Indexed on: 27 Aug '11Published on: 27 Aug '11Published in: Cancer research
Relapse of castration-resistant prostate cancer (CRPC) that occurs after androgen deprivation therapy of primary prostate cancer can be mediated by reactivation of the androgen receptor (AR). One important mechanism mediating this AR reactivation is intratumoral conversion of the weak adrenal androgens DHEA and androstenedione into the AR ligands testosterone and dihydrotestosterone. DHEA and androstenedione are synthesized by the adrenals through the sequential actions of the cytochrome P450 enzymes CYP11A1 and CYP17A1, so that CYP17A1 inhibitors such as abiraterone are effective therapies for CRPC. However, the significance of intratumoral CYP17A1 and de novo androgen synthesis from cholesterol in CRPC, and the mechanisms contributing to CYP17A1 inhibitor resistance/relapse, remain to be determined. We report that AR activity in castration-resistant VCaP tumor xenografts can be restored through CYP17A1-dependent de novo androgen synthesis, and that abiraterone treatment of these xenografts imposes selective pressure for increased intratumoral expression of CYP17A1, thereby generating a mechanism for development of resistance to CYP17A1 inhibitors. Supporting the clinical relevance of this mechanism, we found that intratumoral expression of CYP17A1 was markedly increased in tumor biopsies from CRPC patients after CYP17A1 inhibitor therapy. We further show that CRPC cells expressing a progesterone responsive T877A mutant AR are not CYP17A1 dependent, but that AR activity in these cells is still steroid dependent and mediated by upstream CYP11A1-dependent intraturmoral pregnenolone/progesterone synthesis. Together, our results indicate that CRPCs resistant to CYP17A1 inhibition may remain steroid dependent and therefore responsive to therapies that can further suppress de novo intratumoral steroid synthesis.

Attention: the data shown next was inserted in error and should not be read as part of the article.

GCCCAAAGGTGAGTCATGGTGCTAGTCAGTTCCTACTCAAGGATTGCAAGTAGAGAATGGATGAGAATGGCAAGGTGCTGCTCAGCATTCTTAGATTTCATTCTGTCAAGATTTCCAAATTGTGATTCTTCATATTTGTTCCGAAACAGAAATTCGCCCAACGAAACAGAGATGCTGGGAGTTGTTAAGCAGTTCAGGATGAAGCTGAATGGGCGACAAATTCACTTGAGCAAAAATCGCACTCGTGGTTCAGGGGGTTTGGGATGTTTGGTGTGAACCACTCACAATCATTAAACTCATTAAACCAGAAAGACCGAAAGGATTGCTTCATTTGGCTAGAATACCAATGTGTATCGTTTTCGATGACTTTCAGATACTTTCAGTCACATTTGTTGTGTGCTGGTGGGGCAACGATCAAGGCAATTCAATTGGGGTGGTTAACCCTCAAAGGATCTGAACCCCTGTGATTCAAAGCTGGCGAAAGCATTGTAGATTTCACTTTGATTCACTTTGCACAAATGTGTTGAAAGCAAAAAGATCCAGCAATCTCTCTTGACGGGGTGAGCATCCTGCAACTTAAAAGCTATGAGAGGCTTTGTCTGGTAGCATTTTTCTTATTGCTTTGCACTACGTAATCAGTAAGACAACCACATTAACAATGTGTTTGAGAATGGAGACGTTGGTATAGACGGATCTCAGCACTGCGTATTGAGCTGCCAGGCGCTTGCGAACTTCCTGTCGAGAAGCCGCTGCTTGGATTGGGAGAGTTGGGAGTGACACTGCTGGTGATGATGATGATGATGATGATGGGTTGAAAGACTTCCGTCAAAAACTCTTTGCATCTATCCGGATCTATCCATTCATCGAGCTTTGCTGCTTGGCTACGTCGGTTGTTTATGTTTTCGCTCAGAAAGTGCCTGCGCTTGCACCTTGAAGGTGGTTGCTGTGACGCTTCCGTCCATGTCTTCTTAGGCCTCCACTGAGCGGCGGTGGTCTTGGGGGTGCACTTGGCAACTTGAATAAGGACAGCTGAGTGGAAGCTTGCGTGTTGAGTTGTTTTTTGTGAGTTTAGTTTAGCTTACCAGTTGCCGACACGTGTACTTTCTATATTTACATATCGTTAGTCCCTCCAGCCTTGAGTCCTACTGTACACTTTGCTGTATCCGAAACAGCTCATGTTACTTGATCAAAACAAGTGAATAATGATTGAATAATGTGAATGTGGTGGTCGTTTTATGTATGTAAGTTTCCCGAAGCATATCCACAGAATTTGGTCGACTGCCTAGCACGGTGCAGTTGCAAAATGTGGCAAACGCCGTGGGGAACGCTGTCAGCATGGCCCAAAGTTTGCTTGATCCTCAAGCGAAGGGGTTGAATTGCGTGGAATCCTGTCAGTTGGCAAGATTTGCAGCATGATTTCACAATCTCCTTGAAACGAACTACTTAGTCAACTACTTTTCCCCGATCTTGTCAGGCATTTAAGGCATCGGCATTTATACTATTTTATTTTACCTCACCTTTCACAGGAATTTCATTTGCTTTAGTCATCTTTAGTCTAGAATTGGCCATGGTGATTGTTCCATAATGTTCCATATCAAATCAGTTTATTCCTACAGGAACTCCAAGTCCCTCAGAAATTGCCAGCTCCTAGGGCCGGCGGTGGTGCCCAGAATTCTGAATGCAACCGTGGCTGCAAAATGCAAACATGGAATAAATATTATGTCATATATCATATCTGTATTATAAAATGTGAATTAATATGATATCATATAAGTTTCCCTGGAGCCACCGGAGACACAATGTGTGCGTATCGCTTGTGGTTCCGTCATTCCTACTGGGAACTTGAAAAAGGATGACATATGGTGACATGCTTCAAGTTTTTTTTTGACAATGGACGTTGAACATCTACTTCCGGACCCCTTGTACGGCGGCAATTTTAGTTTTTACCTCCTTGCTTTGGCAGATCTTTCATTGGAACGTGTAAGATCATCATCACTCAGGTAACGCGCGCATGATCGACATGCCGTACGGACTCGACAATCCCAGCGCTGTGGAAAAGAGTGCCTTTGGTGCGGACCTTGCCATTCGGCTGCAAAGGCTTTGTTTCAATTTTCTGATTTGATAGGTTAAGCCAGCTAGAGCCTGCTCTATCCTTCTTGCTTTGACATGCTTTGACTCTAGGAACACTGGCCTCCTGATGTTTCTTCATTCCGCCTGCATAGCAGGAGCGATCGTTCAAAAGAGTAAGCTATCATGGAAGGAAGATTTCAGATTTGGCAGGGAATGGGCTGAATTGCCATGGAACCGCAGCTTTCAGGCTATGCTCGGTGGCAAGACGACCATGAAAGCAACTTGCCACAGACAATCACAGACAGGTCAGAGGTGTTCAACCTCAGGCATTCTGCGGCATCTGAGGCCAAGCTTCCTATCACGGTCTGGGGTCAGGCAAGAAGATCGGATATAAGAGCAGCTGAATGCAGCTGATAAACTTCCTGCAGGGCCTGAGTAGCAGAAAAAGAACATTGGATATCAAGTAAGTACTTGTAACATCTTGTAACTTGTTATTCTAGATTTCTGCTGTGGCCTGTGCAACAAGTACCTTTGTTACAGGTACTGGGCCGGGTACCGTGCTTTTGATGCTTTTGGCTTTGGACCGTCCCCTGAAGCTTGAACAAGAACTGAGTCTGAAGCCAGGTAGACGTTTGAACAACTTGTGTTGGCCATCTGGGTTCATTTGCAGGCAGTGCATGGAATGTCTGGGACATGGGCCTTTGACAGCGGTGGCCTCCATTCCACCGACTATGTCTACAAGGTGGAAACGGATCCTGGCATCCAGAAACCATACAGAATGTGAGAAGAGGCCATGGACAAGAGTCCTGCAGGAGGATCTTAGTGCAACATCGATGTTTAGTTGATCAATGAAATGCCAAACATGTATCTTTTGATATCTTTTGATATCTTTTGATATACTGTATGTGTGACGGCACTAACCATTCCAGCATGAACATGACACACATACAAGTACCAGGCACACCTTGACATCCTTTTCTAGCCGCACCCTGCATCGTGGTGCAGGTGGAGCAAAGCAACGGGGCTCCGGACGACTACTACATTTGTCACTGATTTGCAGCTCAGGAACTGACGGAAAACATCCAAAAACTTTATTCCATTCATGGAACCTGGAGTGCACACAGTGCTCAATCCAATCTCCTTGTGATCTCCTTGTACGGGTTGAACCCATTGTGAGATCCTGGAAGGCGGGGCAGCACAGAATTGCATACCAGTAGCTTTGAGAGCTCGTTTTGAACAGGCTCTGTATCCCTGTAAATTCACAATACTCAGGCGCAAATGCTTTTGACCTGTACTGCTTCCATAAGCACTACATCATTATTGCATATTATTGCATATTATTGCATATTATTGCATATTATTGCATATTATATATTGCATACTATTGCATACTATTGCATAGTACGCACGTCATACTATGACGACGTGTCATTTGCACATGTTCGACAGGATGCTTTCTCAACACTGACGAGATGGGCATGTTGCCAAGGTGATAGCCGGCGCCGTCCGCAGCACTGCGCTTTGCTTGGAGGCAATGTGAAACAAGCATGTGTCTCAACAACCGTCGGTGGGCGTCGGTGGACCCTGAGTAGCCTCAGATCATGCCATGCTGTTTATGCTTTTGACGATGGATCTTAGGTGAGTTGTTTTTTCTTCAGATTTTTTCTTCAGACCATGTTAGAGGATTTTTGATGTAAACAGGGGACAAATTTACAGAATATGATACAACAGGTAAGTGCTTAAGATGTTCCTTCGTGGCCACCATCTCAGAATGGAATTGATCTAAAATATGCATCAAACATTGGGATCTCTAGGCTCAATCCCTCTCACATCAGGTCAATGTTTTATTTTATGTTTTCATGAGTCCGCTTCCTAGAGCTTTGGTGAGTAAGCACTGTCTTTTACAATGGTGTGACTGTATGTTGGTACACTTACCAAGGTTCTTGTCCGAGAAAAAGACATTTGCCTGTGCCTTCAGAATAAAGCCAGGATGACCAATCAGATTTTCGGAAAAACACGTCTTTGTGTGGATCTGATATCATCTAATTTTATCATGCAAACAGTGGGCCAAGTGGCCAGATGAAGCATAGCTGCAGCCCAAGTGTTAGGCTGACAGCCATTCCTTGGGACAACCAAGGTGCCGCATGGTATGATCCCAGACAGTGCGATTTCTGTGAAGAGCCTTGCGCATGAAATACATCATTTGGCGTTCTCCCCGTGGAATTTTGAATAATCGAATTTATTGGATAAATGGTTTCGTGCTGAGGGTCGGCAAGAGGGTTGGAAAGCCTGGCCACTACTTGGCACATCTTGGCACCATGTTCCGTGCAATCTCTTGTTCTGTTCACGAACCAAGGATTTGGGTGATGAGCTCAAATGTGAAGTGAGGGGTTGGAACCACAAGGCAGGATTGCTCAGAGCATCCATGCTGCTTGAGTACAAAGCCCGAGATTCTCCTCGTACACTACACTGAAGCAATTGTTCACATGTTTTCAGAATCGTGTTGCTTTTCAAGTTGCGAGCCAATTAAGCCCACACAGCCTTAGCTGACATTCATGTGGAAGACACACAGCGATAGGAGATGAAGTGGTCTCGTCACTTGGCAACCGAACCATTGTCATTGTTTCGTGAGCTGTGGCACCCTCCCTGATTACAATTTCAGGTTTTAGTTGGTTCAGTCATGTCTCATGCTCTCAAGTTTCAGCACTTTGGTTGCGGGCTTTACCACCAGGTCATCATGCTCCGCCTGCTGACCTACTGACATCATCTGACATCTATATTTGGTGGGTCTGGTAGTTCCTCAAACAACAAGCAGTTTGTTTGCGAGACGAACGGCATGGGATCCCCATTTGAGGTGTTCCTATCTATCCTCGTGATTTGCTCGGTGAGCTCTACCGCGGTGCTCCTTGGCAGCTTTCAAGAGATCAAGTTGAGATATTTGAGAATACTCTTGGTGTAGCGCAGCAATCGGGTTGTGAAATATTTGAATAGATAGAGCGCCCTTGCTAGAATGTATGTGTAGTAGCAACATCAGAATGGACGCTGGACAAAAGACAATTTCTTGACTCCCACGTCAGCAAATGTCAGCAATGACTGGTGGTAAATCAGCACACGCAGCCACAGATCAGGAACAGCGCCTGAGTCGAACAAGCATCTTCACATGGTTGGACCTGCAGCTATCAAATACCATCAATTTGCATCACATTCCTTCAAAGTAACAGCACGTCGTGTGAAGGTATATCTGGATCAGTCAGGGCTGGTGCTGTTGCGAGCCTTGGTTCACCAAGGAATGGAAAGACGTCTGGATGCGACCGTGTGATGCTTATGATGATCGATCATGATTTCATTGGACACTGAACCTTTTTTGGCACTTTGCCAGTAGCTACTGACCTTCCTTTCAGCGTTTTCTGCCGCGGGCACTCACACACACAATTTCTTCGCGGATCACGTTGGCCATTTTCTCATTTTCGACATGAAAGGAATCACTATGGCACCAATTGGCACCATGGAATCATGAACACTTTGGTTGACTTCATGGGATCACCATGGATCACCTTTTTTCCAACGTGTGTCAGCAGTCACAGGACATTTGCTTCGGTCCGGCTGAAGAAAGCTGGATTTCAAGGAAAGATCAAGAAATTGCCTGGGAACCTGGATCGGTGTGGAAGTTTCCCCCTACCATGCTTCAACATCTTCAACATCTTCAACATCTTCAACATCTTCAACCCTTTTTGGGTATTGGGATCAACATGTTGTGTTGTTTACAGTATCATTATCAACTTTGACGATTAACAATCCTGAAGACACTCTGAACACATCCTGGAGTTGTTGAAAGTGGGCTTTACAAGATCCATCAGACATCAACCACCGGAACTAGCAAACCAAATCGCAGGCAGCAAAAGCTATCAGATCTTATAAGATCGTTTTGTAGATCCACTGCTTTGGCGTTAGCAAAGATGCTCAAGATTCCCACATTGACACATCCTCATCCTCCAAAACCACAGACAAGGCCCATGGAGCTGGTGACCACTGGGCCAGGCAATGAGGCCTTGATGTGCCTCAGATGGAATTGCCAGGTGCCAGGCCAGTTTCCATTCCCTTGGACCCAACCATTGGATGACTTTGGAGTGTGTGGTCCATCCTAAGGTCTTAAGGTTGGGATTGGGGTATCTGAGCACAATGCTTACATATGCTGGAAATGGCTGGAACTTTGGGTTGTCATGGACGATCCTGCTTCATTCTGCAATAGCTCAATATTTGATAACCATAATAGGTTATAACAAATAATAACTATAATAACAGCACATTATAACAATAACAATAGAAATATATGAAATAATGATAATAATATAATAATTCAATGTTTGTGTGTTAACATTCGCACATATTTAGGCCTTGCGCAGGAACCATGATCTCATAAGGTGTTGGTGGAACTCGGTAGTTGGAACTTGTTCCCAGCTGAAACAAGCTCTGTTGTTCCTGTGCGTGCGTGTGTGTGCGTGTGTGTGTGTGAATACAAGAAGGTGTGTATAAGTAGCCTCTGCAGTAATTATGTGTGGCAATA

Indexed on: 24 Nov '17
Published on: 24 Nov '17 in Clinical cancer research : an official journal of the American Association for Cancer Research